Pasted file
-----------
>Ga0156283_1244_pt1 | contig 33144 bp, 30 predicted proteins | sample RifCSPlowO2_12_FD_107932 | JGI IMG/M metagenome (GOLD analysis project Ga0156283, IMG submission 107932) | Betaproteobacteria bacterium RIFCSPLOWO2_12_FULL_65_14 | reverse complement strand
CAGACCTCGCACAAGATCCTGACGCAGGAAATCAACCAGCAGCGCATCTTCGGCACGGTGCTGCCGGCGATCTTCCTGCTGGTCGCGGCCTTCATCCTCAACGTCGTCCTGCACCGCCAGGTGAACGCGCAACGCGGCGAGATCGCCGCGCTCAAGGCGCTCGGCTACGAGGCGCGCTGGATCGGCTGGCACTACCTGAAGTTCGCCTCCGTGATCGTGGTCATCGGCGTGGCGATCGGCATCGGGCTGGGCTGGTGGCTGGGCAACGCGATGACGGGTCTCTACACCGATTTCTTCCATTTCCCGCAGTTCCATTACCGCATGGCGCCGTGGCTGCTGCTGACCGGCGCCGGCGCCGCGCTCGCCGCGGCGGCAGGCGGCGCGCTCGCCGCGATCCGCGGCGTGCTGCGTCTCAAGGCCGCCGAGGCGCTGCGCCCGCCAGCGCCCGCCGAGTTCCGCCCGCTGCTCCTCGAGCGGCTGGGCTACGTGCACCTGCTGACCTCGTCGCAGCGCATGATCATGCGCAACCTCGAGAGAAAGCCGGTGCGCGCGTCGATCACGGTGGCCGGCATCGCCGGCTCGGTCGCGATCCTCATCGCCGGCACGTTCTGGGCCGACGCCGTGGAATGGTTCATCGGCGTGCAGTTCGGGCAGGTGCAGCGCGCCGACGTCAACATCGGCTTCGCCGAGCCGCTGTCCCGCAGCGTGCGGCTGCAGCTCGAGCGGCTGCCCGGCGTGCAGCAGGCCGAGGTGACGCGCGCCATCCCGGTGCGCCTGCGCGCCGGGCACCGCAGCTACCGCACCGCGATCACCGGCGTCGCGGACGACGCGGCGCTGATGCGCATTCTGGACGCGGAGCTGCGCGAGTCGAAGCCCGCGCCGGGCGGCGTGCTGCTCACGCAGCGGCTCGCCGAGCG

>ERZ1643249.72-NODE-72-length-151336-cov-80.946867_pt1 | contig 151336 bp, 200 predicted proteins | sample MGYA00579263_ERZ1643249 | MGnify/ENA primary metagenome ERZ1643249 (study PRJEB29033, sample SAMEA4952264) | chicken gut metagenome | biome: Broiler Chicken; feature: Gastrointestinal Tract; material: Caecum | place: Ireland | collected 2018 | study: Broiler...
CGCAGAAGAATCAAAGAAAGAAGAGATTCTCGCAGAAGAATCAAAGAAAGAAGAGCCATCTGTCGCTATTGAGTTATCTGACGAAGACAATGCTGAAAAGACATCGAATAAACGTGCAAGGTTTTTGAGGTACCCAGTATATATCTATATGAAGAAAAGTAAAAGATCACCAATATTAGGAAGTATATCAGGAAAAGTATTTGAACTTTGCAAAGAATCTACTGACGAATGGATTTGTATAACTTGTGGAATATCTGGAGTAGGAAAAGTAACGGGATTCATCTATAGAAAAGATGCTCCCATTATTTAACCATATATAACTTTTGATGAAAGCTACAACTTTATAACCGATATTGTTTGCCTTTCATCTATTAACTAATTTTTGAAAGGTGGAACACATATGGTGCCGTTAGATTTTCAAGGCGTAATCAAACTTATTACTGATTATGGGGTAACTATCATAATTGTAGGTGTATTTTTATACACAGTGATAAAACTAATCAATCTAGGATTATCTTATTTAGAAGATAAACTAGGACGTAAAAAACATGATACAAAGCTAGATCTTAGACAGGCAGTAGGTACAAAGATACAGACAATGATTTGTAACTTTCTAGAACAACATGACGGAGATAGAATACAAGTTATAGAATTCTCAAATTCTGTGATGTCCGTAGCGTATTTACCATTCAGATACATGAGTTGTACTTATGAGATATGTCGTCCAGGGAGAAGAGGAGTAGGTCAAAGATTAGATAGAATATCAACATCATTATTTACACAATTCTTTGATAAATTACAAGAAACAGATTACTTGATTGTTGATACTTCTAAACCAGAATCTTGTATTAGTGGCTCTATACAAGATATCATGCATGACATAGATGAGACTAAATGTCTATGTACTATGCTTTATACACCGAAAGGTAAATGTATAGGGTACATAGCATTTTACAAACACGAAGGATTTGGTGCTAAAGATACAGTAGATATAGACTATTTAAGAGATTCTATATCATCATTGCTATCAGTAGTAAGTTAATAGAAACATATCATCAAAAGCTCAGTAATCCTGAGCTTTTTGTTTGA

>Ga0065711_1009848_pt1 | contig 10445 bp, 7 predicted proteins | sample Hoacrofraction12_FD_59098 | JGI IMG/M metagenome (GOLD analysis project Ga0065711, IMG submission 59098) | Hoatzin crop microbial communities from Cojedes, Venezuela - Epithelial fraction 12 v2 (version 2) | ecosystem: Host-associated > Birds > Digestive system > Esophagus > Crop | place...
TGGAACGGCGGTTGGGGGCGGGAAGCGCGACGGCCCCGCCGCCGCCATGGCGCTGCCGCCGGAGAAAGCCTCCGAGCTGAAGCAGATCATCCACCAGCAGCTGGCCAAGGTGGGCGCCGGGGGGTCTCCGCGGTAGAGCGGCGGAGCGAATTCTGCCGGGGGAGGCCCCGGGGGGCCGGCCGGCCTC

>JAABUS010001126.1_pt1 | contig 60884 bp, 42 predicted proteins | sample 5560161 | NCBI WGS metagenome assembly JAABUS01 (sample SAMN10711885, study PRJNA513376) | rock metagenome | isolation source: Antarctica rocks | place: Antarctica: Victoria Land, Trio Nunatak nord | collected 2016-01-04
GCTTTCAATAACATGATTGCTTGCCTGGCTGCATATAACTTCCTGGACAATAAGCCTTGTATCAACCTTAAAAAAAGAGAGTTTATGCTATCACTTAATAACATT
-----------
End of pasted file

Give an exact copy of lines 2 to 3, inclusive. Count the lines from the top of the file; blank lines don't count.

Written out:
CAGACCTCGCACAAGATCCTGACGCAGGAAATCAACCAGCAGCGCATCTTCGGCACGGTGCTGCCGGCGATCTTCCTGCTGGTCGCGGCCTTCATCCTCAACGTCGTCCTGCACCGCCAGGTGAACGCGCAACGCGGCGAGATCGCCGCGCTCAAGGCGCTCGGCTACGAGGCGCGCTGGATCGGCTGGCACTACCTGAAGTTCGCCTCCGTGATCGTGGTCATCGGCGTGGCGATCGGCATCGGGCTGGGCTGGTGGCTGGGCAACGCGATGACGGGTCTCTACACCGATTTCTTCCATTTCCCGCAGTTCCATTACCGCATGGCGCCGTGGCTGCTGCTGACCGGCGCCGGCGCCGCGCTCGCCGCGGCGGCAGGCGGCGCGCTCGCCGCGATCCGCGGCGTGCTGCGTCTCAAGGCCGCCGAGGCGCTGCGCCCGCCAGCGCCCGCCGAGTTCCGCCCGCTGCTCCTCGAGCGGCTGGGCTACGTGCACCTGCTGACCTCGTCGCAGCGCATGATCATGCGCAACCTCGAGAGAAAGCCGGTGCGCGCGTCGATCACGGTGGCCGGCATCGCCGGCTCGGTCGCGATCCTCATCGCCGGCACGTTCTGGGCCGACGCCGTGGAATGGTTCATCGGCGTGCAGTTCGGGCAGGTGCAGCGCGCCGACGTCAACATCGGCTTCGCCGAGCCGCTGTCCCGCAGCGTGCGGCTGCAGCTCGAGCGGCTGCCCGGCGTGCAGCAGGCCGAGGTGACGCGCGCCATCCCGGTGCGCCTGCGCGCCGGGCACCGCAGCTACCGCACCGCGATCACCGGCGTCGCGGACGACGCGGCGCTGATGCGCATTCTGGACGCGGAGCTGCGCGAGTCGAAGCCCGCGCCGGGCGGCGTGCTGCTCACGCAGCGGCTCGCCGAGCG

>ERZ1643249.72-NODE-72-length-151336-cov-80.946867_pt1 | contig 151336 bp, 200 predicted proteins | sample MGYA00579263_ERZ1643249 | MGnify/ENA primary metagenome ERZ1643249 (study PRJEB29033, sample SAMEA4952264) | chicken gut metagenome | biome: Broiler Chicken; feature: Gastrointestinal Tract; material: Caecum | place: Ireland | collected 2018 | study: Broiler...